Case Study Series: Succession Planning for a Family Business

Posted by Maureen Baxter, CLU, ChFC

June 28, 2017 at 1:30 PM

succession planning for a family businessToday’s post continues our case study series, showcasing the many creative solutions you can take when you’ve landed clients with complex planning issues. Here, we’ll explore succession planning for a family business.

We introduced your new clients, the Thompsons, in a previous post. As the focus of this discussion is succession planning, here’s what you need to know about the Thompson family business:

Ed and his brother, Bill, have grown the family business (Thompson Electric) into one of the premier contractors in the metro Boston area. Their father and uncle started the business 48 years ago, and they want to continue family ownership. The boom in commercial construction in the area in recent years has really benefited the business. They recently closed several very lucrative long-term commercial contracts, including one for a large casino complex being built in the region.

The brothers’ succession plan has always been to leave their shares in the business to each other. Currently, a cross-purchase buy-sell agreement is in place, allowing each brother to purchase the other’s shares from his estate. This arrangement is funded with permanent life insurance. There are also key man term life policies insuring each brother, with a remaining term of five years.

Evaluate Priorities

Bill. Since receiving some grim news about his health, Bill has shifted his focus from work to travel. His priorities include: 

  • A tax-efficient succession plan
  • A short transition time frame (less than six months)
  • Ongoing cash flow to fund his travel
  • Continued success of the business
  • Minimizing business disruption for clients and employees
  • Taking care of key employees
  • Leaving a legacy for Ed’s daughter, Katherine, and her daughters

Bill wants Ed’s sons, Ryan and Chase, to take over Thompson Electric, as they have been learning the business since they were kids. He sees his nephews as assets to the business but fears they may not be ready to assume control. He has seen businesses taken over by the next generation fail, and this is a big concern for him.

Ed. Ed is devastated by his brother’s poor health, and it’s forced him to reevaluate his priorities. Although he loves the family business, he’s ready to pursue his other passion in life: art. He wants to teach at the Museum of Fine Arts and simply enjoy life with Janice.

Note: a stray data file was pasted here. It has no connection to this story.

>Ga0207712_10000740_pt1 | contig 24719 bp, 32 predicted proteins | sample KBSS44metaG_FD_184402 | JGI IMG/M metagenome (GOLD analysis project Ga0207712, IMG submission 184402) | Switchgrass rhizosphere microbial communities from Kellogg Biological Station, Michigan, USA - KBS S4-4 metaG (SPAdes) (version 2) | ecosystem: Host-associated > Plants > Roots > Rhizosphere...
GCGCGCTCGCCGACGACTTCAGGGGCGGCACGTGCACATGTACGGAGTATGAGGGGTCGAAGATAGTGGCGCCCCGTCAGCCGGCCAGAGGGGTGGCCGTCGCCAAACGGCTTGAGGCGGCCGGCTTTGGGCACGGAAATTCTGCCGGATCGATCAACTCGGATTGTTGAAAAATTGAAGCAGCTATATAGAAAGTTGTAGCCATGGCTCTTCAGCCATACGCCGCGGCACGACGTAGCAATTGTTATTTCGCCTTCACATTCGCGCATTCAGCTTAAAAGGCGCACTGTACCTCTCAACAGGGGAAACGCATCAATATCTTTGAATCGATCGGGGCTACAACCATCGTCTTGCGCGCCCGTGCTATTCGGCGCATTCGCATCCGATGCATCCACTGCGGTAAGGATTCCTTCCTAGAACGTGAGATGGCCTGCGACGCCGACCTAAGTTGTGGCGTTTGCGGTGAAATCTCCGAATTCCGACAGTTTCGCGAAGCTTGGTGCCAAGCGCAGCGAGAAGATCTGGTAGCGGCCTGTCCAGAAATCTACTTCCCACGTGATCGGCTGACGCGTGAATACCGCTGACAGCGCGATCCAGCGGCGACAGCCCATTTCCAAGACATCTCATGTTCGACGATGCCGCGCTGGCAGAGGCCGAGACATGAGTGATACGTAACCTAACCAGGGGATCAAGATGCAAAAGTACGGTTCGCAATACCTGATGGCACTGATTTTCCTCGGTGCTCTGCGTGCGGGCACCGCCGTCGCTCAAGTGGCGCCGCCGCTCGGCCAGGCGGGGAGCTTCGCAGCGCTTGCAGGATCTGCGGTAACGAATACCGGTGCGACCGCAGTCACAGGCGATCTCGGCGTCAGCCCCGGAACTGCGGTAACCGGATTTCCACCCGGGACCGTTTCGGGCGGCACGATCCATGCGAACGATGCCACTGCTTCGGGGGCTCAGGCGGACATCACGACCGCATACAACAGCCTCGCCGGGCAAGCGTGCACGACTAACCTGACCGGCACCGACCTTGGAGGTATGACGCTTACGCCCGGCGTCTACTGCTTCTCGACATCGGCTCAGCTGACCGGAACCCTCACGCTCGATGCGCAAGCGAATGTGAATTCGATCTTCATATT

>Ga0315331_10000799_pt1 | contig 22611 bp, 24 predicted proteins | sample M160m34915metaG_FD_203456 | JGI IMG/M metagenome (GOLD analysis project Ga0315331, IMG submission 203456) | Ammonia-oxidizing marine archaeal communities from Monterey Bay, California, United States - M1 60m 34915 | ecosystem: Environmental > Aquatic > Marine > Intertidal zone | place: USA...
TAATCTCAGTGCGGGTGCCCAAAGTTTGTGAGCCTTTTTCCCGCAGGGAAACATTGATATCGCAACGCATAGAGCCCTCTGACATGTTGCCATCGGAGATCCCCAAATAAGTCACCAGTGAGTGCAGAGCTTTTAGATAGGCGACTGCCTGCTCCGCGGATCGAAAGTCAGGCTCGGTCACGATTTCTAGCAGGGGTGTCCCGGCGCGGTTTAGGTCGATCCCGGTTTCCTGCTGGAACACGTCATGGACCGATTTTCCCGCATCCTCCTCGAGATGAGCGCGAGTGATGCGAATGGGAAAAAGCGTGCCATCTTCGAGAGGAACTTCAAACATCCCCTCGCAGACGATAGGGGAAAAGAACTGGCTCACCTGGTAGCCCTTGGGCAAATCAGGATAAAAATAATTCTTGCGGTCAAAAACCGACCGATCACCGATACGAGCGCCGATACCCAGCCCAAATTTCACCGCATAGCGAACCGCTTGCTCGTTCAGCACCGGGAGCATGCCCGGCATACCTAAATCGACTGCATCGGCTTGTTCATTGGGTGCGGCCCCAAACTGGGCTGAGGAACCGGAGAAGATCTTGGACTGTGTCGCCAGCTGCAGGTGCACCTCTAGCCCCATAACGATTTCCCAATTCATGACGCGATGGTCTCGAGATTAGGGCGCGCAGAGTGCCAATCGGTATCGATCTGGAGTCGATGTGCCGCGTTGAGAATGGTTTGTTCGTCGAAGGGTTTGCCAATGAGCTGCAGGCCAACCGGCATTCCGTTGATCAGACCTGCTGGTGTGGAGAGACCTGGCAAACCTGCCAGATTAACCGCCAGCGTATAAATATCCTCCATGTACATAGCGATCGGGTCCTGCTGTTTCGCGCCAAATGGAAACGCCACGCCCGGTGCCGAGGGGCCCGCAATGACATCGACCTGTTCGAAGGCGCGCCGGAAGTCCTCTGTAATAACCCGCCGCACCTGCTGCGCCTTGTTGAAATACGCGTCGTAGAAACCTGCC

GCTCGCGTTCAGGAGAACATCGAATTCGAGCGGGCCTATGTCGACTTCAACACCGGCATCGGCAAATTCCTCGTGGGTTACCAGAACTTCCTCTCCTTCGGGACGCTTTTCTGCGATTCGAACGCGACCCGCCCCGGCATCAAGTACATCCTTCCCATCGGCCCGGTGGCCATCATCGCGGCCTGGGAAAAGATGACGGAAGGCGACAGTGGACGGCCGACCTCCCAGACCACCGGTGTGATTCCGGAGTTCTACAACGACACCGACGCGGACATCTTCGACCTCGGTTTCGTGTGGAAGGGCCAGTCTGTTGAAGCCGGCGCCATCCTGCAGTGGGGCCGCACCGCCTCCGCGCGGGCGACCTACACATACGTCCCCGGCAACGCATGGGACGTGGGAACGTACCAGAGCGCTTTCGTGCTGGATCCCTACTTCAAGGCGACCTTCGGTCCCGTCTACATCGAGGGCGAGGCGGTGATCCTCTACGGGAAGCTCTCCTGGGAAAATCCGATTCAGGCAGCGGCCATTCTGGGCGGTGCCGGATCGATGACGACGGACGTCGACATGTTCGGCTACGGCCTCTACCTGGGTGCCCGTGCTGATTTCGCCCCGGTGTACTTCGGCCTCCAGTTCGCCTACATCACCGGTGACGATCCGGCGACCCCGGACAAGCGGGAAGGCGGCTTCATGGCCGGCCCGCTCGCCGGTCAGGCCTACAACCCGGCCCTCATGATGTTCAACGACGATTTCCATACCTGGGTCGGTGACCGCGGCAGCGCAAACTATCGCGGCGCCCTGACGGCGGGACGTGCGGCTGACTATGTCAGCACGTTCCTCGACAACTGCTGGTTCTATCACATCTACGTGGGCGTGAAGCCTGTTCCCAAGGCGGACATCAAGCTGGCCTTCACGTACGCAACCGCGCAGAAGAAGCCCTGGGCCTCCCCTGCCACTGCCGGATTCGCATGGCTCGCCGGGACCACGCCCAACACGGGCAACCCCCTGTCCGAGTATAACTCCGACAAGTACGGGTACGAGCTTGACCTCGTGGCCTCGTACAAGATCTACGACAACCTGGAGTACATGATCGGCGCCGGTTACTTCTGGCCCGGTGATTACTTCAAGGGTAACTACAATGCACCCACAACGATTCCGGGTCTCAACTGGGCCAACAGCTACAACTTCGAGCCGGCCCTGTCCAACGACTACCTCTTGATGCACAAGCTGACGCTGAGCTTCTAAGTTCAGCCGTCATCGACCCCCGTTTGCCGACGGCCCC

His succession priorities are very similar to Bill’s, except that he would like to transition from the business over the next couple of years, turning the day-to-day operations over to his sons, Ryan and Chase. But Ed wants to maintain the right to veto any decision he feels is not beneficial to the business. He also wants to leave a legacy for his daughter, Katherine, and grandchildren.

Discuss Possible Solutions

In reviewing possible solutions, two viable options emerge.

Transfer ownership of life insurance. One suggestion is to transfer ownership of the permanent life insurance policies from the brothers to their respective insureds. Further, gifting these policies to an irrevocable life insurance trust would remove them from the brothers’ estates. Each may name personal beneficiaries, which would address Ed’s desire to equalize the estate and benefit his daughter, Katherine, since she’s not a part of the family business.

Promissory note installment sale. Following discussions with his counsel, Bill is considering a promissory note installment sale to an intentionally defective grantor trust (IDGT). This type of trust would remove the business from his estate. Of course, the value of the unpaid note balance would remain in the estate should he not survive the term of the note. (A self-canceling installment note is not an option for Bill due to his poor health.)

This type of trust is defective for income tax purposes, meaning that Bill would still be responsible for trust income taxes. Such an approach is favored when interest rates are low, the company has strong cash flow, and the business is growing. The strategy would freeze the value of future business appreciation for the benefit of Bill’s beneficiaries (i.e., his nephews).

Implementing the strategy would look something like this: 

  • Bill creates an IDGT.
  • Bill seeds the trust with some liquid assets (usually 10 percent of asset value).
  • Bill sells his shares to the IDGT trustee through an installment sale.
  • Bill takes back a note from the IDGT for the sale.
  • Bill’s interest rate on the note is the applicable federal midterm rate.
  • Bill is paid annual installments for the term of the note.

Account for Key Employees